Diving into the Data
by Dick Kaser
In the world at large, there’s much talk about Big Data. In the library world, a dataset doesn’t have to be big to make a huge difference. This issue features case studies about applying data to improve the usability of library websites, to gauge the success of library initiatives, and to establish baselines for best practices in library services. But it’s not just about data for data’s sake.
Librarians at the State University of New York–Oswego report that the process of gathering usability data didn’t just help improve user interactions online, but revealed patron needs and preferences in general with the potential to impact library services across the board. Likewise, when librarians at Montana State University set out to measure the effectiveness of their social media initiatives, what they actually learned was how to build community.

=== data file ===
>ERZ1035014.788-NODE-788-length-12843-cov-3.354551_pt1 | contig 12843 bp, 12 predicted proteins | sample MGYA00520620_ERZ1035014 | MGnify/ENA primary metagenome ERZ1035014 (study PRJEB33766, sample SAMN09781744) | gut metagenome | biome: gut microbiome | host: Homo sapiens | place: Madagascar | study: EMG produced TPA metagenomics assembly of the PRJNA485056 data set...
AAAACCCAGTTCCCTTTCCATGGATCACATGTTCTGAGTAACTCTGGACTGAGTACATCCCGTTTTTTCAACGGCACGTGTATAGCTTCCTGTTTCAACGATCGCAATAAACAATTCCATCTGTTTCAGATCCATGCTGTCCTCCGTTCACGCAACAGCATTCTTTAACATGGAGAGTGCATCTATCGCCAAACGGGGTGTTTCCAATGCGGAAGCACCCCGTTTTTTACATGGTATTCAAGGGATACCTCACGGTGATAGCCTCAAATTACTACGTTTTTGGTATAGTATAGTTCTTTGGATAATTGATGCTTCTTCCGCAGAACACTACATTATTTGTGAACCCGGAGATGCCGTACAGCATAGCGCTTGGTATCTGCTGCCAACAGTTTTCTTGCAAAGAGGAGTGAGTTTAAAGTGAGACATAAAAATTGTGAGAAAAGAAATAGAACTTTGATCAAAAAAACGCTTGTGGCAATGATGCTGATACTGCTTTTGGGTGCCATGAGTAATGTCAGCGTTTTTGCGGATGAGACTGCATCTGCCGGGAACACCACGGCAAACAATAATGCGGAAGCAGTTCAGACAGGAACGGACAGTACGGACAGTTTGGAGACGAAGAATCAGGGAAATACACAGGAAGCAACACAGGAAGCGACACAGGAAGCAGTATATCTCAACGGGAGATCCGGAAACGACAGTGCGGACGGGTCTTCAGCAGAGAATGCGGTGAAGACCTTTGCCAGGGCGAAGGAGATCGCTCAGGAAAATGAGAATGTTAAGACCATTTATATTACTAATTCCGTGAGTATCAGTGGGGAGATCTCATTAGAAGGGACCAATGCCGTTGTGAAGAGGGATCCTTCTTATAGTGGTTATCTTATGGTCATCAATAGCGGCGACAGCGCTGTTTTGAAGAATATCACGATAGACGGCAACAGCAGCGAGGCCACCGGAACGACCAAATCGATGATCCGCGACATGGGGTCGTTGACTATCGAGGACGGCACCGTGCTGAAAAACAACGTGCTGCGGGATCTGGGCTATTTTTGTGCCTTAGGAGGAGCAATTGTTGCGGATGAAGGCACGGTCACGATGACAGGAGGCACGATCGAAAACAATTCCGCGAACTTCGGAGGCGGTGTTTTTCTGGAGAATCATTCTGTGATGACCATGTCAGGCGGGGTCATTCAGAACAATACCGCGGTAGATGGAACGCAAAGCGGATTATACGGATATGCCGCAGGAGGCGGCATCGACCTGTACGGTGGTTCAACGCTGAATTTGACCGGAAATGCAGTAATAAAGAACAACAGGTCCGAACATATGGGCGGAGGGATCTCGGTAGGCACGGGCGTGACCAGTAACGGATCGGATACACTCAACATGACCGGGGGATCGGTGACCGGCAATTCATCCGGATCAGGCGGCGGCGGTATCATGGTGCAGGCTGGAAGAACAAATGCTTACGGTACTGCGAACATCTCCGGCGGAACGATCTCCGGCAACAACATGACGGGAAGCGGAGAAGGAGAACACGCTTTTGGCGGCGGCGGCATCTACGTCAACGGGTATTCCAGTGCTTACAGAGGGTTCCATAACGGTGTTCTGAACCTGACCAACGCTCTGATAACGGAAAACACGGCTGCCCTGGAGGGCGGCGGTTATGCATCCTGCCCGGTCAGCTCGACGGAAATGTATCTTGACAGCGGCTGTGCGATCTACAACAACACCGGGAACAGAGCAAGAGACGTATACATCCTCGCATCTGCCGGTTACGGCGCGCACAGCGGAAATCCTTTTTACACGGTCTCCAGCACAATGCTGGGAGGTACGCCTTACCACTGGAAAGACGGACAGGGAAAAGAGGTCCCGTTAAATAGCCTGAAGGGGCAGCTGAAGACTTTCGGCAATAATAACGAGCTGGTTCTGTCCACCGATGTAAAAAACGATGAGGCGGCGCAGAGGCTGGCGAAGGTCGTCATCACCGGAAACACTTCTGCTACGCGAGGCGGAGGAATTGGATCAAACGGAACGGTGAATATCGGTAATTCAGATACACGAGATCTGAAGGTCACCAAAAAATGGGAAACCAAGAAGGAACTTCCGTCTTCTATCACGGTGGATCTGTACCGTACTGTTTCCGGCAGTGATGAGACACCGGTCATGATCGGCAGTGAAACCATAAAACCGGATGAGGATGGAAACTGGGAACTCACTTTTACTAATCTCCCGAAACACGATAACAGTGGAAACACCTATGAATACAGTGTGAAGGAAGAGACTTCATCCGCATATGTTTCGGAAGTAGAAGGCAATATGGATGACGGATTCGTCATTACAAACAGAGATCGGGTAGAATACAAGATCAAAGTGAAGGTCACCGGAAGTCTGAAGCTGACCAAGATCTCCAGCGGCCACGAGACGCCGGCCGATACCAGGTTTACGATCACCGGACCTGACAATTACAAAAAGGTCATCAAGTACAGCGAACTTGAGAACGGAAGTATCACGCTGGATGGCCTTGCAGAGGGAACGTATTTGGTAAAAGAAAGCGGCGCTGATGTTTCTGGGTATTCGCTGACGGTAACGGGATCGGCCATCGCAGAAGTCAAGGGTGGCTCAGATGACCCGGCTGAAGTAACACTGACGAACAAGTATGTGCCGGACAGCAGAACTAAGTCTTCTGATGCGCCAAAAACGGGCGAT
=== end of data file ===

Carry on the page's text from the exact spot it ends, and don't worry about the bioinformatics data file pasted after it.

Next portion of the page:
For academic and research libraries, there’s also great potential for curating the data produced by researchers or exposing for reference purposes data currently buried in the archives. In his column, Terence Huwe suggests you take the big leap and position your library at the center of the research data preservation movement.
Some say you are what you measure. In her column, Jessamyn West suggests you should measure the right things. Marshall Breeding encourages you to take the pulse of your website traffic and go mobile if the numbers imply you should. And researchers at Rider University give you the data you need to compare your virtual reference services to other libraries in North America.
At the end of the day, it’s not really about the data—it’s about what data can do for you. Data are the key to knowing who we really are and what we might become. Yes—as this month’s cover asserts—data are us. Be one with it.
Dick Kaser, Executive Editor